This Oct. 5, 2015 photo shows Dragon Head hard cider in Concord, N.H. Cider typically is lower in alcohol than wine, averaging 5 to 7 percent, but has enough acid and tannins to cleanse and refresh the palate for the next bite. (AP Photo/Matthew Mead)

The $1 trillion spending bill that Congress reached a deal late Tuesday is 1,500 pages long -- and that's before a $650 billion tax package gets tacked onto it in the Senate.

That means there's something in there pretty much for everyone -- or at least every special interest imaginable tried to wiggle something in. Like the beverage industry:

It's pretty easy in massive spending bills to drop in goodies for special interests unnoticed, said Loren Adler, an analyst with the Committee for a Responsible Federal Budget. For one thing, it's doubtful most lawmakers voting for this bill have actually read all of it.

"I've got to imagine every single lobbying shop won something on this," he said.

Like those Capitol Hill kids' lobbyists. After a group of neighborhood kids called attention last winter to the fact Capitol Police wouldn't let them sled down the hill on Capitol Hill (a ban was instituted for "security reasons" this year), Congress officially requested police lift that ban, reports The Washington Post's Mike DeBonis.

[Here's what made it into Congress's spending and tax bills]

And those opposed to extra-large tractor trailers (it's a real issue for some law enforcement agencies!) got their wish when a proposal to allow twin 33-foot tractor trailers on national highways was left out.

Nothing was exempt from scrutiny, not even renovations for the roof above lawmakers' heads. According to this deal, Congress can't spend federal funds on scaffolding anymore, which is likely related to the years-long renovation of the U.S. Capitol dome.

Oh, and the livestock industry made out pretty well. It got $1 million to compensate ranchers for livestock killed by wolves, and livestock producers are exempt for the next two years from "onerous" (Republicans' words, not mine) greenhouse gas regulations on … well, cow burps and flatulence.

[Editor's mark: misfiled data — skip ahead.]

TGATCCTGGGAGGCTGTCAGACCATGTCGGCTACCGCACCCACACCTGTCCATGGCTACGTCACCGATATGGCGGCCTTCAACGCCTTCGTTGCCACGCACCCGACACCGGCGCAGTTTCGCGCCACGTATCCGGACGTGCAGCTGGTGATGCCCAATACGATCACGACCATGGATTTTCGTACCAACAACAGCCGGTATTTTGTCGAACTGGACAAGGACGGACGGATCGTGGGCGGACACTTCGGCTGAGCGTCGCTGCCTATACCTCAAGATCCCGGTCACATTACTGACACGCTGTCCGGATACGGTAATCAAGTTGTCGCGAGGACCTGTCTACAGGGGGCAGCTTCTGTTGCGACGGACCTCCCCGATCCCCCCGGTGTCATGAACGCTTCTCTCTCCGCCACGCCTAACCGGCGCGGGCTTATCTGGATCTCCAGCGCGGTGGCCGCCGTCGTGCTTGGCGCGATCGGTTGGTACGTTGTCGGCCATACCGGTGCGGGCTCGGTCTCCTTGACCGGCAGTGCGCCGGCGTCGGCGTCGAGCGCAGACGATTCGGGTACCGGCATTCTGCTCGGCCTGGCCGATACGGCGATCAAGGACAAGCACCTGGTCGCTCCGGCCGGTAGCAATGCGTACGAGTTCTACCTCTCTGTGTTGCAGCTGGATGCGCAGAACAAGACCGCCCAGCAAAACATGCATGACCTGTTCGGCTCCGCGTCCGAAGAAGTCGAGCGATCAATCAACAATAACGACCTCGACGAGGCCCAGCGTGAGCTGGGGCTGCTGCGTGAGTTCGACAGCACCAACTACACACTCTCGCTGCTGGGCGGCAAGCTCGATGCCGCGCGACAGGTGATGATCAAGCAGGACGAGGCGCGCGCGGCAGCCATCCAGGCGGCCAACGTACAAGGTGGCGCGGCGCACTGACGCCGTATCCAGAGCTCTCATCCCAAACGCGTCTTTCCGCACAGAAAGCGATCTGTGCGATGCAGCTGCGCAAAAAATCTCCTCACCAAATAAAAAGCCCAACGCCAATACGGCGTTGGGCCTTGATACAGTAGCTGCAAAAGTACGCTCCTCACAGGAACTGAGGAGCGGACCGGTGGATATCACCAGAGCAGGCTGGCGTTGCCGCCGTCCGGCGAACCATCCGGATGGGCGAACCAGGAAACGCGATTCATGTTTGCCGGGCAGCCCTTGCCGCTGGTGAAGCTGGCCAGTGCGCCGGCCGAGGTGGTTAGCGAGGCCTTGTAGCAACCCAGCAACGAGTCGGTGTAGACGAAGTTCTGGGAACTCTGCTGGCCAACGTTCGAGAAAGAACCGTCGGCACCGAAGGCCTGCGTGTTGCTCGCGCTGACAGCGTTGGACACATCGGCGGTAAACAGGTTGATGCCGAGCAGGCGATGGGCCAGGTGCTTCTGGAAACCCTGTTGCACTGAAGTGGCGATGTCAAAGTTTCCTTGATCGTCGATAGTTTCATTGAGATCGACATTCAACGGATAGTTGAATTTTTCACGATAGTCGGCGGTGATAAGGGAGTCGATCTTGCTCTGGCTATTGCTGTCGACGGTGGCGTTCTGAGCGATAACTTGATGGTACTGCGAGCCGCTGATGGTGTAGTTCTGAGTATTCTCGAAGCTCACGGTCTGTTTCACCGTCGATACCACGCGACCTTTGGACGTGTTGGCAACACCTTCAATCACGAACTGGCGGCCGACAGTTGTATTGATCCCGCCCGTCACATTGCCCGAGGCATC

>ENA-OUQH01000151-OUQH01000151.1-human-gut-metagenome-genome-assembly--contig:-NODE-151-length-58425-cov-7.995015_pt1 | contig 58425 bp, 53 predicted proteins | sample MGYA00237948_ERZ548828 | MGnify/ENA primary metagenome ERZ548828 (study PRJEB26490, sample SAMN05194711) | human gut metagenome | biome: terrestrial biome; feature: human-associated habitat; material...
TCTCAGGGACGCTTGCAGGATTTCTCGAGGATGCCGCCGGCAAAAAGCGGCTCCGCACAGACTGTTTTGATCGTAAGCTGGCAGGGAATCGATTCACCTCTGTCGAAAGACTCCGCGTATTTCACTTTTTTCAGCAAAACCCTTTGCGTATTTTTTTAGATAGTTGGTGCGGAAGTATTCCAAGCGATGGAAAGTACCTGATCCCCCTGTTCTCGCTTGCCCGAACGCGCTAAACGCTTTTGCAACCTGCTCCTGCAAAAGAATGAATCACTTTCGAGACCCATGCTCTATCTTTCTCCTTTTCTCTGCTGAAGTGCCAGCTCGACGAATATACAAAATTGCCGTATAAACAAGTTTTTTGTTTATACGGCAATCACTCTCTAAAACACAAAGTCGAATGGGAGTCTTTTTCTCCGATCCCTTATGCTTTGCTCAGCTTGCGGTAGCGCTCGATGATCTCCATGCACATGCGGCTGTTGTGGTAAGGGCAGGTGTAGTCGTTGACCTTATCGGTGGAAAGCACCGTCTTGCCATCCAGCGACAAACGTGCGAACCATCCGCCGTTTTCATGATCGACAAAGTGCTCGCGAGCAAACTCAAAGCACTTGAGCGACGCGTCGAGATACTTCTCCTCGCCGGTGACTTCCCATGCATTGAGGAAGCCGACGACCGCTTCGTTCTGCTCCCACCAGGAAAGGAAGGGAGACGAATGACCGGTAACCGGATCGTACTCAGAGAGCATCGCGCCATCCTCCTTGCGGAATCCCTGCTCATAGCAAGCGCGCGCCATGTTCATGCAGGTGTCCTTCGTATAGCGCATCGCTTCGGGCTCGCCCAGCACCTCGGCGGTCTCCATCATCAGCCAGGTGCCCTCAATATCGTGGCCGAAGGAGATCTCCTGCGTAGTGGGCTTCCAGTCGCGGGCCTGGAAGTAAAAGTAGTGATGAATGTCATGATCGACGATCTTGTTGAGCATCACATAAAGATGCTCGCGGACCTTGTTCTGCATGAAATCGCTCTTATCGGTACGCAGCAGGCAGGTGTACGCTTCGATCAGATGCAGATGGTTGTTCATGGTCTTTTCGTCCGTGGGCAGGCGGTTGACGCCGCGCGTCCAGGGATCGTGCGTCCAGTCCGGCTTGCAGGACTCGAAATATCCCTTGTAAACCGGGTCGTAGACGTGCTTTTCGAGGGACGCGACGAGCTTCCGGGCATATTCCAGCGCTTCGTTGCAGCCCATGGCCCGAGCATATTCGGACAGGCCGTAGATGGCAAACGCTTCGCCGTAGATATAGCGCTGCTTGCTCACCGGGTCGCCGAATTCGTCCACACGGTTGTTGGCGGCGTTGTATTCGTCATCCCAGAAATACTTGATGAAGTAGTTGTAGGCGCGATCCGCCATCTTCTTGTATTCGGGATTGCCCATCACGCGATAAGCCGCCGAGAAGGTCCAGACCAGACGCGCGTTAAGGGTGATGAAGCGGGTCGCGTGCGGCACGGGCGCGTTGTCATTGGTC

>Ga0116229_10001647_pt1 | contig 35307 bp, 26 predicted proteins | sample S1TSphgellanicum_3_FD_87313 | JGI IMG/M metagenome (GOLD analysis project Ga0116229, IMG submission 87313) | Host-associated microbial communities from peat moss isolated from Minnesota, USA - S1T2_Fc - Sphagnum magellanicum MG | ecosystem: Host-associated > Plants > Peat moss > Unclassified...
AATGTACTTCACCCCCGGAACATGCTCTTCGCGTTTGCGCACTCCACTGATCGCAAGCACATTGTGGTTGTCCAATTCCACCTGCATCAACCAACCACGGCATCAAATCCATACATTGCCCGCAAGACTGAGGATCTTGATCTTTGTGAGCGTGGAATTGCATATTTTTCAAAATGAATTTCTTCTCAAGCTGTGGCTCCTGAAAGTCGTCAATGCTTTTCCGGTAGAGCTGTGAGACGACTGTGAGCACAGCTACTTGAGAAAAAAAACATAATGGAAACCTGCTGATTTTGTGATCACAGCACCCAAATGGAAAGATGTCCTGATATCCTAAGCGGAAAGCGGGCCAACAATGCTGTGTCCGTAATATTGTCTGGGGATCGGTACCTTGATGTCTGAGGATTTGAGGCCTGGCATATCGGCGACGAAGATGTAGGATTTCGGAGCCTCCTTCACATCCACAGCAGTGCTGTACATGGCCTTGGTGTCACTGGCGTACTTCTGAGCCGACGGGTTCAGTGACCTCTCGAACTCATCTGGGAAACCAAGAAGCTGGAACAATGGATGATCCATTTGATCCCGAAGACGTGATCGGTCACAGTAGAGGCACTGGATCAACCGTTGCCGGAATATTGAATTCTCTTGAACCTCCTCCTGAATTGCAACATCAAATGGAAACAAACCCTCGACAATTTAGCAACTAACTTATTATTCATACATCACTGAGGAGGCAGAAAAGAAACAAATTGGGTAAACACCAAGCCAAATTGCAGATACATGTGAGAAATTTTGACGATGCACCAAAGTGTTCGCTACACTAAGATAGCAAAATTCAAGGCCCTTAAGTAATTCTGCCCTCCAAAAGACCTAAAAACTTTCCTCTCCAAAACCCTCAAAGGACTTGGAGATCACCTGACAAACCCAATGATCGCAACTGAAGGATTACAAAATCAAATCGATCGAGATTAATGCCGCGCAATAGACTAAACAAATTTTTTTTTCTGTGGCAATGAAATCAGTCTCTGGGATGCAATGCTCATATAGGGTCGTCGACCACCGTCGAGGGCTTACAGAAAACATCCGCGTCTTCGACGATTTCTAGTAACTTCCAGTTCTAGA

And just in case the Interior Department changes its mind about not listing a weird-looking bird called the sage grouse as an endangered species (it's a long story and a big deal out West), there's a provision preventing the government from spending money to do so.

[Here's who won and who lost on Congress's spending deal]

There are also some overtly political tones in this spending bill, an increasingly common thing to see as lawmakers try to slip in their priorities into one of the few pieces of legislation that still passes Congress every year.

A provision "preventing the Obama Administration from manipulating Census Bureau statistics related to health insurance coverage" made it in. So did "a prohibition on aid to Libya until the Secretary of State confirms Libyan cooperation in the Benghazi investigation."

Guns were a big issue, too. A Democratic proposal to lift the ban on federal funding of gun violence research didn't make it in, nor did a Republican provision preventing the Department of Justice from tracking the sales of buyers of multiple long guns.

Even the way provisions were structured suggests careful political maneuvering.

One of the most obvious quid pro quos was a lifting of the 40-year ban on exporting crude oil, a Republican priority, in exchange for tax breaks for the next five years for solar and wind producers, a Democratic priority.

But Adler and Rudy Penner, a fellow with the Urban Institute, thought it was odd those tax breaks are in the spending bill, instead of, you know, the actual tax break bill.

Adler thinks that might have something to do with how each bill is set up to pass the House: Democrats are expected to carry the spending bill to passage, so why not add some goodies in there for them to vote for? And Republicans are expected to carry the tax break bill to passage, so why not make it easier for them to vote for that?

The bill also includes pauses on taxes levied by the Affordable Care Act, a.k.a. Obamacare. Adler pointed out at least one of those pauses in taxes will have the effect of lowering health-care premiums for Americans by an average 2 percent in 2017. Guess when those premiums get announced? Shortly before the 2016 election.

See? There's something in this massive deal for everyone, including for lawmakers who want to keep their jobs.

Correction: This article originally misstated the fate of a proposal to stop tracking long gun buyers.